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An Easier Way to Manage Permissions in Azure DevOps

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When you’re managing permissions in Azure DevOps Server or in Azure DevOps Services, often you’re tempted to add people directly to your project or directly to a team. It’s not wrong exactly but over time it tends to get messy – especially if you’re adding the same people to new projects and new teams over and over again.

A better way to manage permissions is using Active Directory Groups (AD Groups) or Azure Active Directory Groups (AAD Groups).

TL; DR – Use groups in AD / AAD and grant Azure DevOps permissions against those groups instead of direct user permissions

It’s worth pointing out that there are two flavors of Azure DevOps: Azure DevOps Server 2020 and Azure DevOps Services. Server vs. Services. Azure DevOps Server is the on-premise version of Azure DevOps that you’d run in your data center. Azure DevOps Services is the cloud version of Azure DevOps that’s hosted and managed by Microsoft. They’re mostly the same but Azure DevOps Services has some differences with regard to how you manage users. The short answer is that if you’re using Azure DevOps Services and it’s joined to your Azure Active Directory (AAD) tenant, then the stuff I’ll show you in this guide will be applicable. If you’re NOT using AAD with Azure DevOps Services, then this won’t work.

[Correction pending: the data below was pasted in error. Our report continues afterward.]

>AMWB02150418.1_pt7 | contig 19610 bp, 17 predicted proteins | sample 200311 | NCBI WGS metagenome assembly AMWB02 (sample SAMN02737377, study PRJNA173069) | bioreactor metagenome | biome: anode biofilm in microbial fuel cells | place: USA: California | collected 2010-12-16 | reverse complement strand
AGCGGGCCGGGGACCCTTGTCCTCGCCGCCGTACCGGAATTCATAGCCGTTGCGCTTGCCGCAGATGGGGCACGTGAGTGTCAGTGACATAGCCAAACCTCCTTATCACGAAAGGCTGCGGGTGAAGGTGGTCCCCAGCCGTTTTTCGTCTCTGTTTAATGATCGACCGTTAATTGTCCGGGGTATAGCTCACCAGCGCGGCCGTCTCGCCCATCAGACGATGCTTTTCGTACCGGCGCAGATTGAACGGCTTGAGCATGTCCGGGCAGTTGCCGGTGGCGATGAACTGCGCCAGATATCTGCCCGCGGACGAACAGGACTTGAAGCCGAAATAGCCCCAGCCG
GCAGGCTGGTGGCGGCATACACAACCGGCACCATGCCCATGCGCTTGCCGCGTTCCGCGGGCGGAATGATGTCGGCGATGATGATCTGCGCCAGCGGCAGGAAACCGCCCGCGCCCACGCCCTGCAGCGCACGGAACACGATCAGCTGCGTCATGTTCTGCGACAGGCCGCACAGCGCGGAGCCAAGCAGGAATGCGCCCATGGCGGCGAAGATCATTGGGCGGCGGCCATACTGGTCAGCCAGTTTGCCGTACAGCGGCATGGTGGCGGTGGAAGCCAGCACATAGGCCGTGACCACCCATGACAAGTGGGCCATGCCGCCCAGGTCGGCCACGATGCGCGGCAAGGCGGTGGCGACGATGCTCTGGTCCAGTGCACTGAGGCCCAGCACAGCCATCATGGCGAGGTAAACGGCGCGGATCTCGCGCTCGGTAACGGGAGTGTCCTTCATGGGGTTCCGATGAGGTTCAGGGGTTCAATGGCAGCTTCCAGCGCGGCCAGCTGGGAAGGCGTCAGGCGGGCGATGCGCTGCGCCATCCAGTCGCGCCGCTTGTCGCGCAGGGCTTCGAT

How Do You Manage Permissions in Azure DevOps Anyway?

Let’s say that you’ve just set up a new project and you need to add some users to that project. You’ll start by going to the home page for that project and clicking Project settings.

To start, go to Project Settings
To start, go to Project Settings

Once you get to the project settings screen, you’ll see a left menu bar with a bunch of different options. If you click on Security in that left bar, you’ll see the list of teams and the list of default Azure DevOps groups. The default groups are:

  • Build Administrators
  • Contributors
  • Project Administrators
  • Project Valid Users
  • Readers

Project Valid Users is an auto-generated group that has a list of all the known people in this project. It’s generated automatically by Azure DevOps and it can’t be modified through the user interface.

Members of Project Administrators can do anything in this project.

Members of Build Administrators have admin rights to the builds and releases in this project.

Members of Contributors are your non-admin users who do work on this project. A good way to think about Contributors is that they have read & write access to artifacts in this project but not create or delete access. For my customers, most of their users are members of Contributors.